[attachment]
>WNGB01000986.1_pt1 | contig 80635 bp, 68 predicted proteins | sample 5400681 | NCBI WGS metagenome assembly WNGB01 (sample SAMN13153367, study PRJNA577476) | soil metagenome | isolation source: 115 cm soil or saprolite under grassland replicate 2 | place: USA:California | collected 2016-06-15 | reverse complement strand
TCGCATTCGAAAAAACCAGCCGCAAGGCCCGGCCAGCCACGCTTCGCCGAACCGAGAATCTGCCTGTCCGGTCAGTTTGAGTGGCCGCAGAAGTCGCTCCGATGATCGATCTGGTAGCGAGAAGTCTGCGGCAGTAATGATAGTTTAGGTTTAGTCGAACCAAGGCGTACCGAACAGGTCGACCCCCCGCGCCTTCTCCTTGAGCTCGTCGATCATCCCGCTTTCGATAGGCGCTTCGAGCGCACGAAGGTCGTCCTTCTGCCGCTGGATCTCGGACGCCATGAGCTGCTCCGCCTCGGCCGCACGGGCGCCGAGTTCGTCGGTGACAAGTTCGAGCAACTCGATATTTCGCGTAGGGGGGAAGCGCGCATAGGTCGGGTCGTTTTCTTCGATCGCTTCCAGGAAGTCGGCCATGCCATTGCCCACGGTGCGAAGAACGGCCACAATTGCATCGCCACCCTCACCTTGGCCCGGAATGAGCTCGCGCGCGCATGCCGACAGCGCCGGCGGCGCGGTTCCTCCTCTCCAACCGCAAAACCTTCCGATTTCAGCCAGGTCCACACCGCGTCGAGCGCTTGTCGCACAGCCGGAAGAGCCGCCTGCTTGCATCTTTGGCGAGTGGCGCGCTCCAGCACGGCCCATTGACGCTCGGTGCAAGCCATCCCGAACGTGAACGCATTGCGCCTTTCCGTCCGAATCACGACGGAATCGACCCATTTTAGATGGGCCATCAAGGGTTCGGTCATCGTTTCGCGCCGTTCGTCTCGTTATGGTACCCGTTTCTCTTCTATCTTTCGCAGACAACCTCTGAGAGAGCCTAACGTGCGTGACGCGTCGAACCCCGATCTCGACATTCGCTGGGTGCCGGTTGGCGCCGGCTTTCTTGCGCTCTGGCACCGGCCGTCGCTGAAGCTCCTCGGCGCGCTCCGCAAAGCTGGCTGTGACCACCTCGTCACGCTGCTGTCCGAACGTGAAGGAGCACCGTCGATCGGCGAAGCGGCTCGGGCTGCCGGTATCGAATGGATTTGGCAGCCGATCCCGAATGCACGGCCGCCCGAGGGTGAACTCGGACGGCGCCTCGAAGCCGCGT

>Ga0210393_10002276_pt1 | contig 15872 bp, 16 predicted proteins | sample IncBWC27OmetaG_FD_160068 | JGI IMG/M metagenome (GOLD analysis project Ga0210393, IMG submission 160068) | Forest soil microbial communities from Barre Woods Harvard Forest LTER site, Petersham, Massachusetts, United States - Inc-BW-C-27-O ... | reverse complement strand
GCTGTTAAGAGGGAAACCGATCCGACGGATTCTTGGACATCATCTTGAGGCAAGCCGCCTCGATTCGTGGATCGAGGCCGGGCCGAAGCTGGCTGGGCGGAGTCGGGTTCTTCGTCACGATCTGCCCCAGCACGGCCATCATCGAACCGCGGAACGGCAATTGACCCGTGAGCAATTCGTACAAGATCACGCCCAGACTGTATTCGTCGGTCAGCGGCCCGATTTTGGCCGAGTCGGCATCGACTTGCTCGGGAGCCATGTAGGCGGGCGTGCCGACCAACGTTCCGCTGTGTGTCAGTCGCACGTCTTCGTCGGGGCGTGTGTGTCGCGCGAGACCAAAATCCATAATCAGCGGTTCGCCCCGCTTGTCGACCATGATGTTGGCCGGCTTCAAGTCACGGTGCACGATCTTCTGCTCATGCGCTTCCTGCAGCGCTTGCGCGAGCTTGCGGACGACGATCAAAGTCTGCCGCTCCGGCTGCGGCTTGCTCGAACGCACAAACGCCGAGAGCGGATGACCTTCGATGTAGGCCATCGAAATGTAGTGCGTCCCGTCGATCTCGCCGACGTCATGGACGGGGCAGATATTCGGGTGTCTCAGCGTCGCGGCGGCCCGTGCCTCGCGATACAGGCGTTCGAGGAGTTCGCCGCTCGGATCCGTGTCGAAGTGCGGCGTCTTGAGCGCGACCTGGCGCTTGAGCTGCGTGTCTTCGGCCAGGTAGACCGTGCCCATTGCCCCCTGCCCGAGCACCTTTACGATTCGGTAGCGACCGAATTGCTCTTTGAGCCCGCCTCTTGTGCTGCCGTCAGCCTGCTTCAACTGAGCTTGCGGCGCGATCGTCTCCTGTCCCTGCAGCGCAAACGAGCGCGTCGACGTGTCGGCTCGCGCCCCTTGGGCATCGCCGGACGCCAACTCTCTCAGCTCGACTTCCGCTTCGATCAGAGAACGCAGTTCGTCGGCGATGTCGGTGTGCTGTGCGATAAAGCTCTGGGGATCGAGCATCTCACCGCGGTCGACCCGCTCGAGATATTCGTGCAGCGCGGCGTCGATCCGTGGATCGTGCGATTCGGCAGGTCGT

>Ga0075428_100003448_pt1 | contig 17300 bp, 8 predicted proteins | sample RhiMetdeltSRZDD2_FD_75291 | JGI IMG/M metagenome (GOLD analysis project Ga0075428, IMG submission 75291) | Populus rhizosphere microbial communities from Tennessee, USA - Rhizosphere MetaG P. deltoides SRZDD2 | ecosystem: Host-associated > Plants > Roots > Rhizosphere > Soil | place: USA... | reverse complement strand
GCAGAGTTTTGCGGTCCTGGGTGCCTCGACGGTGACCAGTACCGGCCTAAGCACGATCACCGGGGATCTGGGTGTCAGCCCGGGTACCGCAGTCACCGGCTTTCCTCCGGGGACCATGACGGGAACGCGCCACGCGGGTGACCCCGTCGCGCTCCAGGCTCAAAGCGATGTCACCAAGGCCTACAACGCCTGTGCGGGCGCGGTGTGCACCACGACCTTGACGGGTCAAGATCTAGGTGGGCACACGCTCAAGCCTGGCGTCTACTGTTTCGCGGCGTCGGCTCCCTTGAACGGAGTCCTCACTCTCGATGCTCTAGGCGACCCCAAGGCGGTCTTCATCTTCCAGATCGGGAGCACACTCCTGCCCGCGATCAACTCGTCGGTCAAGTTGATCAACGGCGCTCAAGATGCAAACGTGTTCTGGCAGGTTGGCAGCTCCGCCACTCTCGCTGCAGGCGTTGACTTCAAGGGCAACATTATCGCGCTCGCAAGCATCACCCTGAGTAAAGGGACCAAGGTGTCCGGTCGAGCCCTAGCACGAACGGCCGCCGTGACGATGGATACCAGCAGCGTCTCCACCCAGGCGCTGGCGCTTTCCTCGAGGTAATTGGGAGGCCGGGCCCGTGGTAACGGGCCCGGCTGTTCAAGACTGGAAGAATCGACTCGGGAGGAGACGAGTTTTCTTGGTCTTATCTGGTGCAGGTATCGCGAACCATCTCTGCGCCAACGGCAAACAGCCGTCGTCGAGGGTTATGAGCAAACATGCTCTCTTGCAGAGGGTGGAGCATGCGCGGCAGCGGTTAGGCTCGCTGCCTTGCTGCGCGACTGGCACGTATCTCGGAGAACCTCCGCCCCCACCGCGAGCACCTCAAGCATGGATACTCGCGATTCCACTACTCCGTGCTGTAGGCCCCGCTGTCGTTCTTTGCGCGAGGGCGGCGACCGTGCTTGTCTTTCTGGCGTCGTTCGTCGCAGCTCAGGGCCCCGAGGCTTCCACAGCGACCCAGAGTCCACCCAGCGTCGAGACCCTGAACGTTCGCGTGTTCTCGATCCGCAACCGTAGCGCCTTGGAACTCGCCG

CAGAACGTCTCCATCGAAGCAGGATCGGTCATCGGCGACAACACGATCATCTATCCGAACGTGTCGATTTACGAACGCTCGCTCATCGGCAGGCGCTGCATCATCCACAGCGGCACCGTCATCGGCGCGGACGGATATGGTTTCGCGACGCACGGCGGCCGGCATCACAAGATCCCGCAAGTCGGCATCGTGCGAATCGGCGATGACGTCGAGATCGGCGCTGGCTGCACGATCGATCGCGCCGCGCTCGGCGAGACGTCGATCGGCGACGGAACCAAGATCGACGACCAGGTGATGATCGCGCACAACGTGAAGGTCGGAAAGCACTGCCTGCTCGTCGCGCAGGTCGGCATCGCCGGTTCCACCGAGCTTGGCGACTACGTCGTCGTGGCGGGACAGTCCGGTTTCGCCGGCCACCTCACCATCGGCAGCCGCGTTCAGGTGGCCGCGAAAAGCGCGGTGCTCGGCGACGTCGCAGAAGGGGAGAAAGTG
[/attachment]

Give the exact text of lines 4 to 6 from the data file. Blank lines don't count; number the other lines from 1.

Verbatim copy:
GCTGTTAAGAGGGAAACCGATCCGACGGATTCTTGGACATCATCTTGAGGCAAGCCGCCTCGATTCGTGGATCGAGGCCGGGCCGAAGCTGGCTGGGCGGAGTCGGGTTCTTCGTCACGATCTGCCCCAGCACGGCCATCATCGAACCGCGGAACGGCAATTGACCCGTGAGCAATTCGTACAAGATCACGCCCAGACTGTATTCGTCGGTCAGCGGCCCGATTTTGGCCGAGTCGGCATCGACTTGCTCGGGAGCCATGTAGGCGGGCGTGCCGACCAACGTTCCGCTGTGTGTCAGTCGCACGTCTTCGTCGGGGCGTGTGTGTCGCGCGAGACCAAAATCCATAATCAGCGGTTCGCCCCGCTTGTCGACCATGATGTTGGCCGGCTTCAAGTCACGGTGCACGATCTTCTGCTCATGCGCTTCCTGCAGCGCTTGCGCGAGCTTGCGGACGACGATCAAAGTCTGCCGCTCCGGCTGCGGCTTGCTCGAACGCACAAACGCCGAGAGCGGATGACCTTCGATGTAGGCCATCGAAATGTAGTGCGTCCCGTCGATCTCGCCGACGTCATGGACGGGGCAGATATTCGGGTGTCTCAGCGTCGCGGCGGCCCGTGCCTCGCGATACAGGCGTTCGAGGAGTTCGCCGCTCGGATCCGTGTCGAAGTGCGGCGTCTTGAGCGCGACCTGGCGCTTGAGCTGCGTGTCTTCGGCCAGGTAGACCGTGCCCATTGCCCCCTGCCCGAGCACCTTTACGATTCGGTAGCGACCGAATTGCTCTTTGAGCCCGCCTCTTGTGCTGCCGTCAGCCTGCTTCAACTGAGCTTGCGGCGCGATCGTCTCCTGTCCCTGCAGCGCAAACGAGCGCGTCGACGTGTCGGCTCGCGCCCCTTGGGCATCGCCGGACGCCAACTCTCTCAGCTCGACTTCCGCTTCGATCAGAGAACGCAGTTCGTCGGCGATGTCGGTGTGCTGTGCGATAAAGCTCTGGGGATCGAGCATCTCACCGCGGTCGACCCGCTCGAGATATTCGTGCAGCGCGGCGTCGATCCGTGGATCGTGCGATTCGGCAGGTCGT

>Ga0075428_100003448_pt1 | contig 17300 bp, 8 predicted proteins | sample RhiMetdeltSRZDD2_FD_75291 | JGI IMG/M metagenome (GOLD analysis project Ga0075428, IMG submission 75291) | Populus rhizosphere microbial communities from Tennessee, USA - Rhizosphere MetaG P. deltoides SRZDD2 | ecosystem: Host-associated > Plants > Roots > Rhizosphere > Soil | place: USA... | reverse complement strand
GCAGAGTTTTGCGGTCCTGGGTGCCTCGACGGTGACCAGTACCGGCCTAAGCACGATCACCGGGGATCTGGGTGTCAGCCCGGGTACCGCAGTCACCGGCTTTCCTCCGGGGACCATGACGGGAACGCGCCACGCGGGTGACCCCGTCGCGCTCCAGGCTCAAAGCGATGTCACCAAGGCCTACAACGCCTGTGCGGGCGCGGTGTGCACCACGACCTTGACGGGTCAAGATCTAGGTGGGCACACGCTCAAGCCTGGCGTCTACTGTTTCGCGGCGTCGGCTCCCTTGAACGGAGTCCTCACTCTCGATGCTCTAGGCGACCCCAAGGCGGTCTTCATCTTCCAGATCGGGAGCACACTCCTGCCCGCGATCAACTCGTCGGTCAAGTTGATCAACGGCGCTCAAGATGCAAACGTGTTCTGGCAGGTTGGCAGCTCCGCCACTCTCGCTGCAGGCGTTGACTTCAAGGGCAACATTATCGCGCTCGCAAGCATCACCCTGAGTAAAGGGACCAAGGTGTCCGGTCGAGCCCTAGCACGAACGGCCGCCGTGACGATGGATACCAGCAGCGTCTCCACCCAGGCGCTGGCGCTTTCCTCGAGGTAATTGGGAGGCCGGGCCCGTGGTAACGGGCCCGGCTGTTCAAGACTGGAAGAATCGACTCGGGAGGAGACGAGTTTTCTTGGTCTTATCTGGTGCAGGTATCGCGAACCATCTCTGCGCCAACGGCAAACAGCCGTCGTCGAGGGTTATGAGCAAACATGCTCTCTTGCAGAGGGTGGAGCATGCGCGGCAGCGGTTAGGCTCGCTGCCTTGCTGCGCGACTGGCACGTATCTCGGAGAACCTCCGCCCCCACCGCGAGCACCTCAAGCATGGATACTCGCGATTCCACTACTCCGTGCTGTAGGCCCCGCTGTCGTTCTTTGCGCGAGGGCGGCGACCGTGCTTGTCTTTCTGGCGTCGTTCGTCGCAGCTCAGGGCCCCGAGGCTTCCACAGCGACCCAGAGTCCACCCAGCGTCGAGACCCTGAACGTTCGCGTGTTCTCGATCCGCAACCGTAGCGCCTTGGAACTCGCCG